Not surprisingly, many pro-life Christians oppose the COVID vaccine because of its link to abortion. Tissue from an abortion in 1973 in the Netherlands has multiplied thousands of times into fetal cell lines that have been used in the development of the mRNA vaccines (Pfizer and Moderna). Fetal cell lines from an abortion in 1985 in the Netherlands was used in the production of the Johnson & Johnson vaccine. None of these vaccines used recently aborted fetal tissue in their development or production. These facts do not justify the tragedy of the original abortions, but it does remove any reasonable complicity of supporting abortion by those who take the vaccine. If God could use Judas' sin of betrayal to bring about our salvation, He can certainly bring something good from the sin of abortions that happened decades ago. In addition, there are several other common medications that use fetal cell lines in their research and development, including aspirin, ibuprofen, Tylenol, Pepto Bismol, Motrin, Tums, Maalox, Benadryl, Sudafed, Preparation H, Lipitor, Prilosec, Zoloft, and Claritin. Refusing to take the vaccine because of its association with abortion while taking these other medications is inconsistent. When you add the fact that taking the vaccine can not only protect the health of a person but also contributes to the protection of other’s health – a tangible way to love our neighbor, there are good reasons to take the vaccine. However, if a Christian has a sincere concern that by taking the vaccine they would be committing a sin, then their decision should be respected (Romans 14:1-23). There could also be other reasons why people may not want to take the vaccine or cannot take it that are unrelated to abortion, yet are legitimate.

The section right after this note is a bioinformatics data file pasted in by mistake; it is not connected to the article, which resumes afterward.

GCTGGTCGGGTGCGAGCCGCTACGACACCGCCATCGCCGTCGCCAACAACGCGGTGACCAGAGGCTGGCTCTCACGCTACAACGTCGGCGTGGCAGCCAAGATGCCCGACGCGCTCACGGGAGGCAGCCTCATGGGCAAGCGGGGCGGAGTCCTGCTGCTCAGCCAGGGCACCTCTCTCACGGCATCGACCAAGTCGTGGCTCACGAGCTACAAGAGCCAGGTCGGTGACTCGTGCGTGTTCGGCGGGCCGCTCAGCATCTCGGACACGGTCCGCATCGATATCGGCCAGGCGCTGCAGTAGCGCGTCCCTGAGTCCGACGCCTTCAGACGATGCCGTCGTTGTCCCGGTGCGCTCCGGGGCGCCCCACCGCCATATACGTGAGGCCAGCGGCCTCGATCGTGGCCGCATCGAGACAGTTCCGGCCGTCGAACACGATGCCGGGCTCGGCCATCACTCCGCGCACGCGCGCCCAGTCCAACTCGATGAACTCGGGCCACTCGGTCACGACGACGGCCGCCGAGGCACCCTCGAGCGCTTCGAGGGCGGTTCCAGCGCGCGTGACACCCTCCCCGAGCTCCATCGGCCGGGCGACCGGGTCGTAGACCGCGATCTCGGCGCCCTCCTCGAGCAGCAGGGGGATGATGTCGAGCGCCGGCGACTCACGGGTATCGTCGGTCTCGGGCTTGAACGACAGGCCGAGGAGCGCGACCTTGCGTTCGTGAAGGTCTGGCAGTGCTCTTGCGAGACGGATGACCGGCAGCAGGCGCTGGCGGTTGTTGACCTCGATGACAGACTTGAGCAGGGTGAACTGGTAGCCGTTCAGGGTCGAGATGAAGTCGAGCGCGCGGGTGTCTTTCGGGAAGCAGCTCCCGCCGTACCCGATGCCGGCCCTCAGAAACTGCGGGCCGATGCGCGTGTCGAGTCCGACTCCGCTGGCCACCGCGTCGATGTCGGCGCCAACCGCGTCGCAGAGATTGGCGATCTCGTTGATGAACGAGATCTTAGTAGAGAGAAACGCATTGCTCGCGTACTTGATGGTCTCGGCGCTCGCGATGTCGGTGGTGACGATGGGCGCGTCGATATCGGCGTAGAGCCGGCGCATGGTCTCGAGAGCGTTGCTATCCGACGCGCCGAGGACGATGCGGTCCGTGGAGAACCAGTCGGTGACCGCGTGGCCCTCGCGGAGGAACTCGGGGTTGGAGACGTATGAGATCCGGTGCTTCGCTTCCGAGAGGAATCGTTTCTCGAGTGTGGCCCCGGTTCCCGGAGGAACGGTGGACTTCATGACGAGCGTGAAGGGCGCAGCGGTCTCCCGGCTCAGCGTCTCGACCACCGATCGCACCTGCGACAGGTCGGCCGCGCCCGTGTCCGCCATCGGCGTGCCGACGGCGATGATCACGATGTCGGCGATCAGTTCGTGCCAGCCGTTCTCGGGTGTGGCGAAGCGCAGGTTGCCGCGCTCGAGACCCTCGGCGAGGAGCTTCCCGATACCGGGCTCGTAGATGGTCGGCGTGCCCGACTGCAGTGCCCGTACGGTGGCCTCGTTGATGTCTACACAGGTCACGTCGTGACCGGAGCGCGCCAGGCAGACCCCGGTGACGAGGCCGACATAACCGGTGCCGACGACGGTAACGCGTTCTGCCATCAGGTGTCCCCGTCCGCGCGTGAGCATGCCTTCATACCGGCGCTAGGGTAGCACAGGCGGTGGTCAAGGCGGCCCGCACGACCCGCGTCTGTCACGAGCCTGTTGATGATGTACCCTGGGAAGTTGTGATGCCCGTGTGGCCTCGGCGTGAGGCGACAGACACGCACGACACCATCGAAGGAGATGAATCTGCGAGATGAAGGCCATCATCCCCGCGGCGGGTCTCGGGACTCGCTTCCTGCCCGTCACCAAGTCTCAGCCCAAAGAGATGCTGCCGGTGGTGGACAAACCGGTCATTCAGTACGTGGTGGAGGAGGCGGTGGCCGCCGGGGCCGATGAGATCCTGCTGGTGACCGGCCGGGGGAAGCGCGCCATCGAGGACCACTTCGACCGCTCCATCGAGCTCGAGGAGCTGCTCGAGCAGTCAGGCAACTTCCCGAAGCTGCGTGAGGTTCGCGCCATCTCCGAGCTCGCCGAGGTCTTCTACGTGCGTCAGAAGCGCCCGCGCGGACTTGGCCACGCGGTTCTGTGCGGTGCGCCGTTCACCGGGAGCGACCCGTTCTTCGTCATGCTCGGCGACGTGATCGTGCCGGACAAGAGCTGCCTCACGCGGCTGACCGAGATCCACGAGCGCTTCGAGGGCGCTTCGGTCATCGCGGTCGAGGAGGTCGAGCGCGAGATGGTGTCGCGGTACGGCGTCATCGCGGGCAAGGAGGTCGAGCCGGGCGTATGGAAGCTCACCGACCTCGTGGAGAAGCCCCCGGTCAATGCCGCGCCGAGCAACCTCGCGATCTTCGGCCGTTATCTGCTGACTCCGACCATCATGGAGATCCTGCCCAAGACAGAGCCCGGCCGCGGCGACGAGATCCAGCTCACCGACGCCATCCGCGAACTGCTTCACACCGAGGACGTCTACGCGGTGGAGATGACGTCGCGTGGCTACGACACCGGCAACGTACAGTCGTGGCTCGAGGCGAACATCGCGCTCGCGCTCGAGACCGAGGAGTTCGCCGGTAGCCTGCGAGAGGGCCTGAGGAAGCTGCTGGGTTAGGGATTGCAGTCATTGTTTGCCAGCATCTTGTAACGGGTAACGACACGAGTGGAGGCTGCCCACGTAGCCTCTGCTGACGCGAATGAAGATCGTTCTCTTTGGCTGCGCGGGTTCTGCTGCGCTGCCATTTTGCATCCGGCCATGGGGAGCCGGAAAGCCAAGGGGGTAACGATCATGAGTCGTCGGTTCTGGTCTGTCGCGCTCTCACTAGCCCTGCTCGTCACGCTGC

Should our government protect the lives of its citizens by making it mandatory for people to get the vaccine? Wouldn’t a consistent pro-life stance be one that advocates that the life of both the born and the unborn be protected? A significant difference between death from COVID and death from abortion is the risk of death. According to Our World in Data (https://ourworldindata.org/mortality-risk-covid), the Case Fatality Rate (CFR) for the United States is roughly 2%. The CFR is the ratio of confirmed deaths to confirmed cases. (By contrast, nearly 100% of all abortions result in a fatality.) Is a mandatory vaccine policy warranted for a virus with such a low fatality rate? Living in a fallen world, there are no easy answers.

But my main concern isn’t how to find political solutions to these issues, it’s how we in the body of Christ should treat one another. We need to support those who may be losing their jobs because of their vaccination status. Those who are vaccinated should not shun those who are not but continue to welcome them and connect with them. Those who aren’t vaccinated shouldn’t judge those who are. Those burdened to protect unborn children can volunteer at a crisis pregnancy center. Men and women can commit themselves to refrain from sex until marriage. Support groups can be started for those who have had abortions. While some may focus their efforts on political solutions, there are other ways we can exercise our freedom to make a difference.

1 Comment


Anonymous - December 2nd, 2021 at 12:51am

I like the direction. Thank you pastor Joe. The world is speaking loudly while the churches are silent and even welcoming the wolves.